sudo mv /usr/share/dbus-1/system-service/org.freedesktop.systemd1.service{,bak}

and reran

sudo apt-get install -f

after that I was able to rerun the upgrade and finish

sudo apt-get upgrade

Connect to WiFi network via command line

Easiest way is to use the Network Manager nmtui tool

nmtui

It gives you a “command line GUI” to search and select your preferred WiFi network.

Alternate way is to use the iw tools.

Scan for available WiFi networks

iwlist scan

Connect with iwconfig, replace WiFiName with your WiFi name.  Note this only works with open networks.

iwconfig wlan0 essid WiFiName

You’ll need to get an address now, so run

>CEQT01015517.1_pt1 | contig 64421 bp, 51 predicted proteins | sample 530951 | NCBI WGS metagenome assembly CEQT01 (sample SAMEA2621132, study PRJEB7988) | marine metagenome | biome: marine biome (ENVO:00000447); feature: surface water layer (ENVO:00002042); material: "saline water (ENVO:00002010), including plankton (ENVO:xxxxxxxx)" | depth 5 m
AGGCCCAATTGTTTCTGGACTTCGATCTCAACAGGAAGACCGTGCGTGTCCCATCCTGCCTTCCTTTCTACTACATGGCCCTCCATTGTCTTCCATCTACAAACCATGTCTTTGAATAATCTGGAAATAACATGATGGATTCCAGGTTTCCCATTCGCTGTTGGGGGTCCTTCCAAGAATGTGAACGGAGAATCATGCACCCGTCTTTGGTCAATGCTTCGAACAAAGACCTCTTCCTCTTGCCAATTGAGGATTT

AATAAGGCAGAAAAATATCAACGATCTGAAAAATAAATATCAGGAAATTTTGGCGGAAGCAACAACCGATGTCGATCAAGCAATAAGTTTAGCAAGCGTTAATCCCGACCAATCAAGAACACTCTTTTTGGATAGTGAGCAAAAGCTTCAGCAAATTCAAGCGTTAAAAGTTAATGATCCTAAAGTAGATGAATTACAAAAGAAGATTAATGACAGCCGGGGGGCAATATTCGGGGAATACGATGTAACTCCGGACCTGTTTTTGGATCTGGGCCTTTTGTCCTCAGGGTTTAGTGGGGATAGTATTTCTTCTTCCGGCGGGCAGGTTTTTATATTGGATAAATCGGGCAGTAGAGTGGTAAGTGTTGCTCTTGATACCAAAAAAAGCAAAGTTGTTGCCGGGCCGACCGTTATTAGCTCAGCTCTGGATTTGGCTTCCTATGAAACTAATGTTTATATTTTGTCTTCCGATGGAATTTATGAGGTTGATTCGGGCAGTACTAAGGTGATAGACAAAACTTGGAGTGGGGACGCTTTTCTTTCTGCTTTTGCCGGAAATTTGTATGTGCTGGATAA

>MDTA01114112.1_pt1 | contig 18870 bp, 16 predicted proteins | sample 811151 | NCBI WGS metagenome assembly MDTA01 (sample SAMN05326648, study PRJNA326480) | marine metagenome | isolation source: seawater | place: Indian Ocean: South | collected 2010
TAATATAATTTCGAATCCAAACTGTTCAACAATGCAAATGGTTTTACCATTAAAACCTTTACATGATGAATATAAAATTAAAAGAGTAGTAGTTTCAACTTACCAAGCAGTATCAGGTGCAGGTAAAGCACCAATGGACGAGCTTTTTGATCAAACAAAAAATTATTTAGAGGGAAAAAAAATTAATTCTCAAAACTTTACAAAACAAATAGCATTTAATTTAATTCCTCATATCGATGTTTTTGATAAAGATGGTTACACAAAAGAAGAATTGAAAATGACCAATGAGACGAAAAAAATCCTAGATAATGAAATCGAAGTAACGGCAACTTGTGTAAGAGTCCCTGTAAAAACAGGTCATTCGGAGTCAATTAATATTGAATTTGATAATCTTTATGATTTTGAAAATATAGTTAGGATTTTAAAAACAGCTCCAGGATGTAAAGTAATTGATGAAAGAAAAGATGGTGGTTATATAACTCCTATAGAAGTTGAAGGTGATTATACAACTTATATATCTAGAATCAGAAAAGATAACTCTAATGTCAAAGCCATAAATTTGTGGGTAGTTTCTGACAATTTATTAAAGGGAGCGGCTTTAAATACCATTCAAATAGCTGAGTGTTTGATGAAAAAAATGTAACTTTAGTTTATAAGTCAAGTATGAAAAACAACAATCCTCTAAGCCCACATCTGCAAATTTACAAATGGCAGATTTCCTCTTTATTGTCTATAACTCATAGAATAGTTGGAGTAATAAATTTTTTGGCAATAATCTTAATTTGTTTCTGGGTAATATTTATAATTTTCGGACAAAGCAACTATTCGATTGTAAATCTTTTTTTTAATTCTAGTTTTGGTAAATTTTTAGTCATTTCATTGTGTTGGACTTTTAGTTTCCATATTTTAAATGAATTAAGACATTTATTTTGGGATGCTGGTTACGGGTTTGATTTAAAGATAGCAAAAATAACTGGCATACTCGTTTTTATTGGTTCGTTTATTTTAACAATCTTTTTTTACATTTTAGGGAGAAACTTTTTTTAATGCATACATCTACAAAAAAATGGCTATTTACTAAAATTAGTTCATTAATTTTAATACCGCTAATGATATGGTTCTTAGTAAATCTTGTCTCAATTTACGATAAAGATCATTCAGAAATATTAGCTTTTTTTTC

dhclient

Check if your DNS is working.  If not, as a “hack” manually add it to /etc/resolv.conf and restart the networking service.

sudo echo "nameserver 8.8.8.8" >> /etc/resolv.conf
sudo service networking restart

Your not supposed to manually put the nameservers in resolv.conf.  But it works in a pinch.

Install VMware tools on Ubuntu VM

In Ubuntu the simplest way to install the VMware tools is through apt.

sudo apt-get install open-vmware-tools

Shouldn’t have to do anything else.

You can also install the tools by hitting Install VMware tools from either the web UI, or vShpere.  This will mount a virtual CD on the OS, you can then copy the contents to a local directory in the vm.  You can then proceed to install them by extracting the tar file with

tar -xzf VMware*

cd into the new directory

cd vmware*

and run

sudo ./vmware-install.pl